Friday 2 December 2016

How tourism is warming up to climate change

Published 08/10/2011 | 05:00

An enormous iceberg (R) breaks off the Knox Coast in the Australian Antarctic Territory on January 11, 2008. Australia's CSIRO's atmospheric research unit has found the world is warming faster than predicted by the United Nations' top climate change body, with harmful emissions exceeding worst-case estimates. AFP PHOTO/POOL/Torsten BLACKWOOD (Photo credit should read TORSTEN BLACKWOOD/AFP/Getty Images)
An enormous iceberg (R) breaks off the Knox Coast in the Australian Antarctic Territory on January 11, 2008. Australia's CSIRO's atmospheric research unit has found the world is warming faster than predicted by the United Nations' top climate change body, with harmful emissions exceeding worst-case estimates. AFP PHOTO/POOL/Torsten BLACKWOOD (Photo credit should read TORSTEN BLACKWOOD/AFP/Getty Images)

Scientists were steaming earlier this month when a press release for the new edition of the world's most famous atlas stated that a large chunk of Greenland had turned from white to green. The editors of the 'Times Atlas', which calls itself the 'greatest book on earth', have been forced to apologise after making the absurd claim that 15pc of the snow-covered land is now 'green and ice-free'.

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If Greenland melted in its entirety, it would raise sea levels by a massive seven metres. A 15pc reduction in size, or 300,000 sq km, would result in a one metre rise -- enough to swallow up a third of Holland.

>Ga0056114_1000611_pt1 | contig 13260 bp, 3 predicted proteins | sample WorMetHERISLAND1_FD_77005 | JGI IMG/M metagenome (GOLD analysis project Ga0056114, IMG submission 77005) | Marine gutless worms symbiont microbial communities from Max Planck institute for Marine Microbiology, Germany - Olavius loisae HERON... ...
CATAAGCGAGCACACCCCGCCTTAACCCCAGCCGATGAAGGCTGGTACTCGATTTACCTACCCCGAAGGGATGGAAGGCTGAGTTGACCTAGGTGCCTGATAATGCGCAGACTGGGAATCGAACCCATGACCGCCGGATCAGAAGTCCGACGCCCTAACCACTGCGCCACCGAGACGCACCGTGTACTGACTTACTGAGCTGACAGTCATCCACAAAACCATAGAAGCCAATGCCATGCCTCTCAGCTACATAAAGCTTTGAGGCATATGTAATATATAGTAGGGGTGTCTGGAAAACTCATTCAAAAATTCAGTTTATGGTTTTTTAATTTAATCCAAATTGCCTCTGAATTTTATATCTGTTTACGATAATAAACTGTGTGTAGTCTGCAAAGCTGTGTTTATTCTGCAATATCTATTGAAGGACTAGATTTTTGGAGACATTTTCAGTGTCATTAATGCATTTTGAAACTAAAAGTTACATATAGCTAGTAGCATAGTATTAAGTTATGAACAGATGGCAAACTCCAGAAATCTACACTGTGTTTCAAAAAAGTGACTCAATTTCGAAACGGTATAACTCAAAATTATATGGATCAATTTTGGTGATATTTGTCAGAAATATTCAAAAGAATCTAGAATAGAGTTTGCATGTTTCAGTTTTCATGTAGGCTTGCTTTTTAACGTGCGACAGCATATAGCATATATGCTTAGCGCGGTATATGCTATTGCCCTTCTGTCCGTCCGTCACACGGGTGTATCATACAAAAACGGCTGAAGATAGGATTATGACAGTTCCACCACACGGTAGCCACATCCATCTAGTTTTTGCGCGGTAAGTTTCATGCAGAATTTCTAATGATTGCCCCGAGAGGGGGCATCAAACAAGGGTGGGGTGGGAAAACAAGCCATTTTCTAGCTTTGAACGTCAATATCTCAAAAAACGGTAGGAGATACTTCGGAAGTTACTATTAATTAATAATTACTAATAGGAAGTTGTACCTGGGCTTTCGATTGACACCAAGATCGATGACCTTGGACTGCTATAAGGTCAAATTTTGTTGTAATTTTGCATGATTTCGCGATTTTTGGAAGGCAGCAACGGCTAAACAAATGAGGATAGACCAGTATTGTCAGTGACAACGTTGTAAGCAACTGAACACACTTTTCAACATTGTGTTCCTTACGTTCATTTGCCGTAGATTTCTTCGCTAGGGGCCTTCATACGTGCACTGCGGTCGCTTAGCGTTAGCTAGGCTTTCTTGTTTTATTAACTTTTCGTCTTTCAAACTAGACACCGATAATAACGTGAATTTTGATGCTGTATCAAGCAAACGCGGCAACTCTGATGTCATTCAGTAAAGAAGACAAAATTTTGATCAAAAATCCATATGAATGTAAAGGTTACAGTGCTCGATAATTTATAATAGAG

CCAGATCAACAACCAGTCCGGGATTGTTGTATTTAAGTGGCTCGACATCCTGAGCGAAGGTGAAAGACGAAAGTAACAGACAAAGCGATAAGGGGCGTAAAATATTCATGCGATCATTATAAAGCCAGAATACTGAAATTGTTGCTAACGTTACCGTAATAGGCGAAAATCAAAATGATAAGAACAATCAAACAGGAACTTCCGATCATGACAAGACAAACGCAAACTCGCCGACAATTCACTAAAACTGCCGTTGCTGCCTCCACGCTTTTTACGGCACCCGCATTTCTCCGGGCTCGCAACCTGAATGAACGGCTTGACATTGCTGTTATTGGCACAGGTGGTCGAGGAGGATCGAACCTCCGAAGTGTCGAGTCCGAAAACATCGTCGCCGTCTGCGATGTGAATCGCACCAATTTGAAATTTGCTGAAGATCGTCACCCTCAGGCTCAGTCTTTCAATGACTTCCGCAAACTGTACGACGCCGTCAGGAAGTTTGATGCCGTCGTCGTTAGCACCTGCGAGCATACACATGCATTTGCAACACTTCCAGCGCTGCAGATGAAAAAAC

Climate change lobbyists were particularly put out by the so-called 'killer error', fearing that the significance of actual warming could now be lost on the public and may cloud the truth. The real loss of permanent ice in Greenland in the last decade is about 0.1pc, which sounds minuscule compared with 15pc. What's the big deal, they feared people would think.

Adding to their fury is a new trend in adventure tourism which is embracing what it sees as the benefits of a warmer planet. Places that were once out of man's reach are now more accessible than ever, providing stunning opportunities for travellers to see the furthest corners of the globe.

The world's most inhospitable continent, Antarctica, is a case in point. In 2010, a vast wall of ice collapsed, which had for years been an obstacle to cruise-ships and whale-watchers. It revealed a shallow channel teeming with feeding humpbacks, much to the delight of tour operators in the region, such as US-based Go South Adventures, who take tourists to the bottom of the world. On a recent cruise, their inflatable boat got within nine metres of the animals.

Quoted in 'Time' magazine recently, the company's founder, Troy Glennon illustrated the paradoxical approach explorers such as him now take to global warming.

"We have a love-hate relationship with climate change. It gives us access to places unseen and places unforeseen, but the loss of species and biodiversity -- therein lies the hate. But they (the whales) were so close to us, it was ridiculous. Everyone's heart was swelling."

In Tibet, which holds the third largest store of ice in the world, rising temperatures have resulted in a huge surge in tourism, while ships cruising the coastline of Alaska are taking advantage of melting ice and reaching into parts of the region never seen by humans before.

It's a classic conundrum for the modern tourist but one thing is certain. No amount of tut-tutting from the climate change brigade will curb those who are determined to see the furthest reaches of the planet for the first time, even if it is courtesy of global warming.

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